Christopher Howell, a professor of poetry at Eastern Washington University, has written extensively about loss. His most recent book, Love’s Last Number, was published by Milkweed Editions in 2017. “Homecoming,” included below, is from his forthcoming collection, The Grief of a Happy Life. It originally appeared in Poetry International.
I met Chris when I took his poetry workshop as a student in the MFA program at Eastern Washington University. Shortly after meeting, I learned that his daughter Emma had died some years before. A decade later, grief entered my life after my husband Jaylan died of brain cancer. Recently, I had the opportunity to talk with Chris about how grief operates in our lives, and what it means to write about it. Our conversation took place on San Juan Island, where he was writing in residence at the Helen Riaboff Whiteley Center.
NICOLE HARDINA: You’ve said, “Poetry, for me, is the only means of reconciling the objective, everyday world with the inner life, the ego with the self. In that reconciliation, that enactment, it seems to me very like worship: a humane and primary response.” It sounds like you’re describing the emotional work of living.
CHRISTOPHER HOWELL: Yes, but I don’t mean to imply that people who don’t write poetry are not emotionally alive. That reconciliation has to occur somehow, or most of one’s experience simply becomes old news rather than an aspect of one’s self. It’s often said that everyone writes poems, it’s just that most people don’t write them literally. I’m not so sure about that, but I’m willing to hope for it.
NH: That suggests that everyone makes meaning.
CH: I think that whatever meaning there is is made meaning. I also think that haphazard encounters with the need for meaning sometimes dissolve that need for people. It doesn’t affect their conduct or their thinking or their feeling. It’s momentary. And I guess one thing that writing does is keep things from being momentary. It creates this text with which then you have an ongoing relationship, and other people may encounter in a profound way, conceivably, also.
NH: Does poetry enable us to hold space for the existence of opposing truths?
CH: Oh, I believe so. That’s negative capability right there, on the hoof. Contemporary life offers many opportunities to put negative capability into play. There is so much contradiction, and I think we internalize a certain amount of that, inevitably. Any discipline that you might be drawn to is a sort of defense against the internalizing of contradiction; or perhaps it offers a means of expelling contradiction from your inner life. And this agent could be any of a number of things. Writing certainly fills the bill. But it might be yoga or meditation, or Tai chi. Swimming. There are a lot of meditative states that may bring a person into connection with the sources of meaning, which are intuitive.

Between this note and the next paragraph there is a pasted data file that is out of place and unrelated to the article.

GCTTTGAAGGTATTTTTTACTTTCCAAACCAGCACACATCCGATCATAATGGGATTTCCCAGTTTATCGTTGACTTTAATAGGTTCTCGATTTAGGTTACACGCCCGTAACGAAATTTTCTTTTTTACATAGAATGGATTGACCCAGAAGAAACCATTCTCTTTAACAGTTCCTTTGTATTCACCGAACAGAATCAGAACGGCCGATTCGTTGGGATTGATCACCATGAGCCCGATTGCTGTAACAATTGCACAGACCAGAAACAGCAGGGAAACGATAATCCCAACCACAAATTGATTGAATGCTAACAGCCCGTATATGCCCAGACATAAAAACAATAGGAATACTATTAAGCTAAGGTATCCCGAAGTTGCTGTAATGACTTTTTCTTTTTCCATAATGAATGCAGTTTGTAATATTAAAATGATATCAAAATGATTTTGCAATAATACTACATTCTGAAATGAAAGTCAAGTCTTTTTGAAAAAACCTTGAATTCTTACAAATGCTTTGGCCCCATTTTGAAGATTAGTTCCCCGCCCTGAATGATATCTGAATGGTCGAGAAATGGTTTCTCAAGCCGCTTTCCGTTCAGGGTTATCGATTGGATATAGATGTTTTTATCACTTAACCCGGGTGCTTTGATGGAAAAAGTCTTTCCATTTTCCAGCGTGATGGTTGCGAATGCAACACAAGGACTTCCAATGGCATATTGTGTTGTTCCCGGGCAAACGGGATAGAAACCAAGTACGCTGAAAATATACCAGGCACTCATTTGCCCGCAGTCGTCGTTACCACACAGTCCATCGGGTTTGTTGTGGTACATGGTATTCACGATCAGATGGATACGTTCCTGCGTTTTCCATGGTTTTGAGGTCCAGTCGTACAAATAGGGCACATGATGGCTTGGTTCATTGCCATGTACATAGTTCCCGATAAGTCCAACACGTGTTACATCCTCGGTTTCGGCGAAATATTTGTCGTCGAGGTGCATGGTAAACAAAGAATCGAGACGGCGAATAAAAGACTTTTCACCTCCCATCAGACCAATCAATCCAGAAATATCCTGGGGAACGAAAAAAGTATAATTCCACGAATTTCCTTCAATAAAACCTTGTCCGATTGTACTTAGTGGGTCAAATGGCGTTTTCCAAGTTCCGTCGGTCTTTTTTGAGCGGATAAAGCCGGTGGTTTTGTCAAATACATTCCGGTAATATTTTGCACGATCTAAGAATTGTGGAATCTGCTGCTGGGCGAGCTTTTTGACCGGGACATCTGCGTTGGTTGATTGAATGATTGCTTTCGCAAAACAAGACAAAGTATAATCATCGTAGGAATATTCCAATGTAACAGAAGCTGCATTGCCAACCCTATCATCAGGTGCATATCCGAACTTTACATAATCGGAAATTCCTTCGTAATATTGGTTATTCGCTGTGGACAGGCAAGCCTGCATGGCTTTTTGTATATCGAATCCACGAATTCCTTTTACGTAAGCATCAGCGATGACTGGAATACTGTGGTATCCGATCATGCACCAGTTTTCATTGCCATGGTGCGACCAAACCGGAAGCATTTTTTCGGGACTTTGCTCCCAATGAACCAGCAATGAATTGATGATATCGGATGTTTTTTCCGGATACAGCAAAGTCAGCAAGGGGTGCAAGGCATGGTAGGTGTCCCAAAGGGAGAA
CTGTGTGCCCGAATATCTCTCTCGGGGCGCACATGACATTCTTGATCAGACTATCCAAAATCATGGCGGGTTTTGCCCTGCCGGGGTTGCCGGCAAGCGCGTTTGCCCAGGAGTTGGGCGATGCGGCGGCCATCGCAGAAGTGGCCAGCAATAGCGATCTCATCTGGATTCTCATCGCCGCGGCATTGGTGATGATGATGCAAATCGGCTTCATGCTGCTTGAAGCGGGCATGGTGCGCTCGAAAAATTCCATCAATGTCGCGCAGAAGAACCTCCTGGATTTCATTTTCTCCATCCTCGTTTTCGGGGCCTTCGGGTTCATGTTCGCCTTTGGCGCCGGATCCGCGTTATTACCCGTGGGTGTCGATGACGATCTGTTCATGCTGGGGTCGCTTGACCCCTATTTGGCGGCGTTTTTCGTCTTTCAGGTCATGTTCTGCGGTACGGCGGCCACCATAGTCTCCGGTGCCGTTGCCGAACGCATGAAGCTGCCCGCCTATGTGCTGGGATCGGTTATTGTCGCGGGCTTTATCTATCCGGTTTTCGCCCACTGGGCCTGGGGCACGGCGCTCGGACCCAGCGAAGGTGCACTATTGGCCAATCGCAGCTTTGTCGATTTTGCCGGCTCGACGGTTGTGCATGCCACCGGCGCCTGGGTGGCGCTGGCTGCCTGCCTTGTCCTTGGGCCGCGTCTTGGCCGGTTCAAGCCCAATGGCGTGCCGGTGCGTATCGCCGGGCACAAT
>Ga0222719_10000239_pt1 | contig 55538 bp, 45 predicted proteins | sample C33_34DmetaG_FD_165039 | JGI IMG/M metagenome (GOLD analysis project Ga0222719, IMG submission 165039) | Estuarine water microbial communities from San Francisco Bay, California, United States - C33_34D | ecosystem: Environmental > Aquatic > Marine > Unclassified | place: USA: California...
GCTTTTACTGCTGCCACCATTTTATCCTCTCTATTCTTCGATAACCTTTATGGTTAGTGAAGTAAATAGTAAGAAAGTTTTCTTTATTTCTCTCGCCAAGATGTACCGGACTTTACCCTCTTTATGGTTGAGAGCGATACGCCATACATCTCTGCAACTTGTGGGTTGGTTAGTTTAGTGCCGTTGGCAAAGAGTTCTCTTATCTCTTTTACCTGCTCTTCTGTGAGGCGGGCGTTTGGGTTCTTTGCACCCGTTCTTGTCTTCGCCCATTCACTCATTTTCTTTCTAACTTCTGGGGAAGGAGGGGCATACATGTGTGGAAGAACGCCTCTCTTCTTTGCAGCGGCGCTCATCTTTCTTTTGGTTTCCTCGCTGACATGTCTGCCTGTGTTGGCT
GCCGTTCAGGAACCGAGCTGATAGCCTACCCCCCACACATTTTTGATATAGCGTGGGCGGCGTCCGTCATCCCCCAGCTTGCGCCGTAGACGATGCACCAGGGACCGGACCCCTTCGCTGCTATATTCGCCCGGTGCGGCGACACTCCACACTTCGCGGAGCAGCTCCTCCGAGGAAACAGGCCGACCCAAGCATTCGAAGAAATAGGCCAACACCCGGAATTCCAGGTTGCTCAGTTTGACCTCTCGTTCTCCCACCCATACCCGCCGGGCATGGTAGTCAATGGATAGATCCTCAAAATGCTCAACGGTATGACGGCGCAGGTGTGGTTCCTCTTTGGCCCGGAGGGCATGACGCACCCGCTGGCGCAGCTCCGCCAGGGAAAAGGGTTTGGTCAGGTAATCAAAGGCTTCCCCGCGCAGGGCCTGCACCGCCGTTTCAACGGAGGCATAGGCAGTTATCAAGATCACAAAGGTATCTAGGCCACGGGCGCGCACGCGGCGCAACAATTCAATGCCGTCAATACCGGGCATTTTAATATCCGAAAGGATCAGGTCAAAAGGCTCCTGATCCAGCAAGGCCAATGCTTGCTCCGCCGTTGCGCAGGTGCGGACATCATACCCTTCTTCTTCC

NH: Does it have to be intentional?
CH: My experience, which is most of what I have to go on, tells me that writing is a way of contacting intuitive knowledge, and you do that kind of intentionally, but I also think that some of that intention itself is unconscious. I don’t know how else to put it. For instance, I’ve been here a week, and I’ve been writing every day for several hours, but I can tell when I’m sitting down to do it and consciously pushing myself to do that, and when I’m sitting down to do it because I’m being brought to it in some kind of tidal way. The result may be the same, but the role of intention can be different.
NH: In “The Principal Uncertainty,” from your most recent book, Love’s Last Number, you write:
Is there elegy enough for this: women
and beauty and men and death
and the moon?
god’s loneliness enters it
all, like the night air after a storm
when there is nothing to do but breathe
for the voices of those who survived.
Why should we listen to the voices of survivors? What do they have to tell us?
CH: Well, the first thing they have to tell us is they survived, and that life and consciousness are ongoing, that all manner of disruption and distress, short of death, are survivable. It’s quite possible that even death is survivable. But also, “those who survived” are like travelers who have returned and they have things to tell us.
NH: The title is a play on Heisenberg’s Uncertainty Principle.
CH: The basic idea, mathematically, is that it is not possible to chart both the speed of an object and its location.
NH: There’s a limit to what we can know. Your question, “is there elegy enough for this?” seems to get at that.
CH: The lynchpin of that phrase, “there’s a limit to what we can know,” really is “know.” The nomenclature deserts us here. What is knowledge? How do we know we know? What other word might we use for the knowledge which is not frontal, but which is almost graduated or continuous? Do we know what we are starting to know?
NH: In a previous interview, you said that you want your poems to start from a point of knowing, go toward the unknown, and then come back to the known. Why is it important that a poem take that journey?
CH: That’s bringing the inner life to active life and active consciousness or response. It’s always there, the inner life, but if you don’t visit, you are a captive of the ego rather than, say, a “survivor” with something to tell. And if you visit but bring nothing back, all of that understanding you might have found remains hidden from you, like a dream that fades upon waking.
NH: That sounds like the writer’s experience. Is it the same for the reader?